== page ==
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The Adventures of Tintin: The Secret of the Unicorn Blu-ray Review - -
The Adventures of Tintin: The Secret of the Unicorn Blu-ray
Reviewed by
Alex May
The Adventures of Tintin: The Secret of the Unicorn Blu-ray Review. It's good to see Stephen Spielberg on his A-Game again... check it out!

Feature 7.0
Video 10
3D 7.0
Audio 9.0
Special Features 8.0
Total 7.5
Distributor: Paramount
Running Time: 107 Minutes
Reviewer: Alex May
: PG


The Adventures of Tintin: The Secret of the Unicorn

Directed by Steven Spielberg and produced by Peter Jackson, The Adventures of Tintin: The Secret of the Unicorn is a classic adventure movie that harkens back to the serials of yesteryear. For the uninitiated, Tintin was created by Belgian artist Georges Remi who wrote under the name of Hergé and the character first appeared in 1929 before becoming a world-wide phenomenon in the 1950's.

Joining Spielberg in this modern revival of the character are writers Joe Cornish, Edgar Wright & Steven Moffat who create this almost Indiana Jones type adventure as we follow the exploits of the red headed journalist Tintin and his loyal dog Snowy.

The story begins with a great tribute to Hergé as an artist is making a caricature of our hero Tintin in his colourful home town and when this drawing is shown to the viewer, it looks exactly like a Hergé drawing. It's these subtle nods to the original series that makes The Adventures of Tintin: The Secret of the Unicorn such a treat to watch and when combined with the comedy of the British writers involved, there's plenty of gags to be discovered along the way.

The catalyst of the story is an antique model ship that is based on the 16th century galleon called the Unicorn that Tintin purchases at his local market. Unbeknown to Tintin, this model ship has a greater mystery attached to it and when the villainous Sakharine (Daniel Craig) attempts to purchase the ship from our journalist hero, things become to fall apart when he declines. From here, Tintin is brought into a world filled with thugs, curses and an ancient booty of pirate gold.

When his ship gets stolen and just like an Indiana Jones adventure, Tintin cannot turn down a good story nor justice as he attempts to solve this mystery that involves 16th century pirate battle and a family curse. Joining Tintin on his adventure is Captain Haddock, a captain who has been drunk more than he has been sober and together they attempt to hunt down the nefarious Sakharine before he can solve the mystery before them.

With larger than life action scenes featuring boats and planes, the creators of Tintin have definitely paid homage to the ideas and artwork of Hergé that unfortunately may be missed by the modern audience. Although the character Tintin is quite the straight man, everyone else in his world are quite comedic like his little dog Snowy who manages to go one on one with a Rottweiler or drunkard Captain Haddock (Andy Serkis) who steals the story on just about every occasion, especially with his whisky breath.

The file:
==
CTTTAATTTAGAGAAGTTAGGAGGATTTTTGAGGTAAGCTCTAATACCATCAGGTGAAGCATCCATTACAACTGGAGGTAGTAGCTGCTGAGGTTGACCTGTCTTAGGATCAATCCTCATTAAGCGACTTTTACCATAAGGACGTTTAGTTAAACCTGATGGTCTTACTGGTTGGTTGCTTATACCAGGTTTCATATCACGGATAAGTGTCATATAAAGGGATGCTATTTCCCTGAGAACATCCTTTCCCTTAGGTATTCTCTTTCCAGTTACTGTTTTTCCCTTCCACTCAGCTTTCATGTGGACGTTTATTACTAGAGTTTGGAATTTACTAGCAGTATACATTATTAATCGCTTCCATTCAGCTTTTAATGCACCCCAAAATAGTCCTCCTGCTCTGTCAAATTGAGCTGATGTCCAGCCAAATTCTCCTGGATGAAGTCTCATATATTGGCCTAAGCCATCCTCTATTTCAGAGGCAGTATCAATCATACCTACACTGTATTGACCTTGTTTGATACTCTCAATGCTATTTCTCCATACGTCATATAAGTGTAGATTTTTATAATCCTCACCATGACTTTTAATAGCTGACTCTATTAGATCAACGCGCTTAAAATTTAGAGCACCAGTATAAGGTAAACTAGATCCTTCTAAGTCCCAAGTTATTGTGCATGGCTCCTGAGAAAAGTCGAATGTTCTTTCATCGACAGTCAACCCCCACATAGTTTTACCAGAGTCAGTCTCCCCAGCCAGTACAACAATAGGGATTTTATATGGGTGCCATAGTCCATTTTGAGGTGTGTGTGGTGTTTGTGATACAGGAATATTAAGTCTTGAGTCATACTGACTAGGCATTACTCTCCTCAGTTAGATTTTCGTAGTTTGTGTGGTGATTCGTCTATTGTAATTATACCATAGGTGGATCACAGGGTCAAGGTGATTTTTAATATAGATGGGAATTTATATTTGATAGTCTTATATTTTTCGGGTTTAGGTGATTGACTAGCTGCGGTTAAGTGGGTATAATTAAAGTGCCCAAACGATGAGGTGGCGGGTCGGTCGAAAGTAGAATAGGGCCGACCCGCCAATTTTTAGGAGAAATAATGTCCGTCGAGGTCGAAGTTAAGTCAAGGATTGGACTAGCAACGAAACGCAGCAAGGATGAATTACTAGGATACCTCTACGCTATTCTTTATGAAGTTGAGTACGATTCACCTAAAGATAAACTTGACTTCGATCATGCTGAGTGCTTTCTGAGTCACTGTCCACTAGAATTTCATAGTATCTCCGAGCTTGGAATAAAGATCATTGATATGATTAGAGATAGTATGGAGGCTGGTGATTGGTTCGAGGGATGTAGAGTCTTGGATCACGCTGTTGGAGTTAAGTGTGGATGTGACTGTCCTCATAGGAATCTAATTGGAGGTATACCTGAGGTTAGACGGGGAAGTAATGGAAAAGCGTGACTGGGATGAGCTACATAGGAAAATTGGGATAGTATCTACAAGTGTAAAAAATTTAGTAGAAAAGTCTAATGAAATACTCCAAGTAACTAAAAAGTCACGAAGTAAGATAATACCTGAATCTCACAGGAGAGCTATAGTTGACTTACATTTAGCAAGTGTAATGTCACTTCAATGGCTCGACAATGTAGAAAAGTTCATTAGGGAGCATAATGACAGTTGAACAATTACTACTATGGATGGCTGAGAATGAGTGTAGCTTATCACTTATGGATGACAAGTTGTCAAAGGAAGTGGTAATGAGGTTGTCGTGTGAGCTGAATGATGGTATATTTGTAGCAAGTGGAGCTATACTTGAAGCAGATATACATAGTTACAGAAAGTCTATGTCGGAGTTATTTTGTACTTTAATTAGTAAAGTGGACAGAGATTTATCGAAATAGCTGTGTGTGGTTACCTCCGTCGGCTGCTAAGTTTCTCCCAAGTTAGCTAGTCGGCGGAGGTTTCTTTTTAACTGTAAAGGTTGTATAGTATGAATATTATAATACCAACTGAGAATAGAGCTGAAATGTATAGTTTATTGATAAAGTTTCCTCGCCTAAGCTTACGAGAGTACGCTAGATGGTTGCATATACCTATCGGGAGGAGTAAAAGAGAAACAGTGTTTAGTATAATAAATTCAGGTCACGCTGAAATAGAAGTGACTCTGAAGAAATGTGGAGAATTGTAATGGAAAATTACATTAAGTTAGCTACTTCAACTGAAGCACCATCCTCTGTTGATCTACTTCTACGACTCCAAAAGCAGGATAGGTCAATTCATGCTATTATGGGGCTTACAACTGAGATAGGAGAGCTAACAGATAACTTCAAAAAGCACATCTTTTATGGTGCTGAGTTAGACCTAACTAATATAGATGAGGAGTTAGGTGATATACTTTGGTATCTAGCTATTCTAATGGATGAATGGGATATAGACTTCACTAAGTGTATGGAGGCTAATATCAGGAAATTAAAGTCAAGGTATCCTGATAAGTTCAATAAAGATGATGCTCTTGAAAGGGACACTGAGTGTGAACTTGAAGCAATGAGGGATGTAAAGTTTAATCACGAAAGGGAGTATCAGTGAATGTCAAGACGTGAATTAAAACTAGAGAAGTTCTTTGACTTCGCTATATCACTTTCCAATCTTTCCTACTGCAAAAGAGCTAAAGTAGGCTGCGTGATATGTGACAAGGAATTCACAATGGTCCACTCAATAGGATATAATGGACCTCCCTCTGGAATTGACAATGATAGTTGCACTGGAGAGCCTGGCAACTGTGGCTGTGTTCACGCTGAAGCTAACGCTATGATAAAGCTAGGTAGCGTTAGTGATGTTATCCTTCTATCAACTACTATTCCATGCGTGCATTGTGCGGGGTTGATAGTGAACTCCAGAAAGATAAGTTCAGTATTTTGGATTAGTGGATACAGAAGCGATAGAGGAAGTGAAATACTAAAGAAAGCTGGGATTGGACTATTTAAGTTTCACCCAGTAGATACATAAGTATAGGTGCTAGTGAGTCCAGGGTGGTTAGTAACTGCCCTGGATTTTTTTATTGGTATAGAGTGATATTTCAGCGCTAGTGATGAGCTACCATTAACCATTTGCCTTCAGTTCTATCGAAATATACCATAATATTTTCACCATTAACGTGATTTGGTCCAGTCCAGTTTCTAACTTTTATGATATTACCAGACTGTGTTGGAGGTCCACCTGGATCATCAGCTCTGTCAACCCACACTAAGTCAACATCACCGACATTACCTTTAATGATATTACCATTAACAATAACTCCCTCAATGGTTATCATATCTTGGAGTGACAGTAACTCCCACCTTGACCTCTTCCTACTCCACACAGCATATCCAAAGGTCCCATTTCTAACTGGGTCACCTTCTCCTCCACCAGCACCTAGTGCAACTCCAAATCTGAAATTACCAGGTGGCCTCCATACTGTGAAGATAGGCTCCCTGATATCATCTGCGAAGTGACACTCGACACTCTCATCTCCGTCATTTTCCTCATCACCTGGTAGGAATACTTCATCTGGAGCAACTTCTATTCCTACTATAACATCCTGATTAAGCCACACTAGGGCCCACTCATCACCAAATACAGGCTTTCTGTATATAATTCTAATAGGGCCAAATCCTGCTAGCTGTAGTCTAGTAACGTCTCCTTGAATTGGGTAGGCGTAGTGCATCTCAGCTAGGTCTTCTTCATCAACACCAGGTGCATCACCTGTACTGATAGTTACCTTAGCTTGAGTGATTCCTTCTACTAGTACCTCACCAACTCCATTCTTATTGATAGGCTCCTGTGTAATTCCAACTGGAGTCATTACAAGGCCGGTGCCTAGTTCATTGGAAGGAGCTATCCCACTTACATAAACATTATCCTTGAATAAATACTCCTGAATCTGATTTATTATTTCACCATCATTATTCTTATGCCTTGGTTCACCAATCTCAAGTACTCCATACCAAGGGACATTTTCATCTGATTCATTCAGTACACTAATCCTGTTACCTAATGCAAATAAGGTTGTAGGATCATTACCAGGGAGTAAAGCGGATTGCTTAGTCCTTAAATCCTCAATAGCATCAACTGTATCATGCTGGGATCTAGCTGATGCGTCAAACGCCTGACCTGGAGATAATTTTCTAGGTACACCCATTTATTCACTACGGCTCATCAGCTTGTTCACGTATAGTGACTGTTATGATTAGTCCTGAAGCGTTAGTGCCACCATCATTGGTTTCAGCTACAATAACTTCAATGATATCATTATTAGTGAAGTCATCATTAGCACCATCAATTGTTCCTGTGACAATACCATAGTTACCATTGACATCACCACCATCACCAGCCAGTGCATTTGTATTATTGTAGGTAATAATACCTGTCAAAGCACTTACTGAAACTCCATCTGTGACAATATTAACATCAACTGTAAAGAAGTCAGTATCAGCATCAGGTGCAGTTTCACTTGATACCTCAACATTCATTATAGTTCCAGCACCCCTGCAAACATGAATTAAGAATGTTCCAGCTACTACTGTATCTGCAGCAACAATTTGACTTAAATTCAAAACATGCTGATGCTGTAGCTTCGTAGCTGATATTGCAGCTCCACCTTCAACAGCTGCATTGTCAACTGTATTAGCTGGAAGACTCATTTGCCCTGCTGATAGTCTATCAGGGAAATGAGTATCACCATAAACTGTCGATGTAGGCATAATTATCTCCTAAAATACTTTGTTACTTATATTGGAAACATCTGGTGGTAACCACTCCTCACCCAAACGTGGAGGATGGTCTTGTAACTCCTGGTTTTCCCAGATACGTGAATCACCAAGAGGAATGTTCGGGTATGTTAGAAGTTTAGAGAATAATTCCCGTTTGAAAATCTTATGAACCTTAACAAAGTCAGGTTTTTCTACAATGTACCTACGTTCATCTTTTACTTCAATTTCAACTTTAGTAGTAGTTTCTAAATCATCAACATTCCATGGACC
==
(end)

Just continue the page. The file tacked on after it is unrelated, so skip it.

Craig plays the moustache twirling villain quite well, although some of the scenes do feel a little flat. My only gripe with the film is that The Adventures of Tintin: The Secret of the Unicorn was actually based on three of Hergé's comics that included The Crab with the Golden Claws, The Secret of the Unicorn and Red Rackham's Treasure which doesn't make the film flow that smoothly. At times you wonder how it is all connected, especially when Thomson and Thomson turn up in the middle of nowhere to arrest Sakharine after they finally catch their pick pocketer in another character. Nonetheless it's a spectacular looking film on Blu-ray.

Video, Audio & Special Features

Using state of the art 3D motion capture animation thanks to Peter Jackson's WETA Digital company, watching this story unfold is quite uncanny due to the eerie realism of the characters who populate this film. Best of all, the characters look like their comic book counterparts, whether it's Tintin with his red hair spike or the two incompetent policemen Thomson and Thompson (Nick Frost and Simon Pegg) with their bulbous noses. The animation used in the film is truly breathtaking, however the use of the 3D is a little lacklustre but there are a few in your face moments that makes you appreciate the genre.

Audio is equally impressive and really makes good use of your surround sound system, especially when you hear the bullets whizzing past your head in your living room and the huge explosions. Add in four different media formats of the film that include Blu-ray 3D, Blu-ray, DVD and a Digital Copy plus a variety of special features such as The Journey of Tintin to Snow: From Beginning to End and the extras are not only quite informative but delve well into the creation of the film plus the diverse characters involved.

Final Curtain

The Adventures of Tintin: The Secret of the Unicorn is a fun move that although doesn't take itself too seriously is still an enjoyable ride from start to finish. At times the story does fall off the rails but thankfully it doesn't take too long for the story to pick itself up again, especially when the action commences. Add in the amazing 3D motion capture abilities from WETA Digital and this is easily the best looking CGI film to date. It's good to see Stephen Spielberg on his A-Game again... check it out!

Special Features

Toasting Tintin: Part 1
The Journey To Tintin
The World Of Tintin
The Who's Who Of Tintin
Tintin: Conceptual Design
Tintin: In The Volume
Snowy: From Beginning To End
Animating Tintin
Tintin: The Score
Collecting Tintin
Toasting Tintin: Part 2


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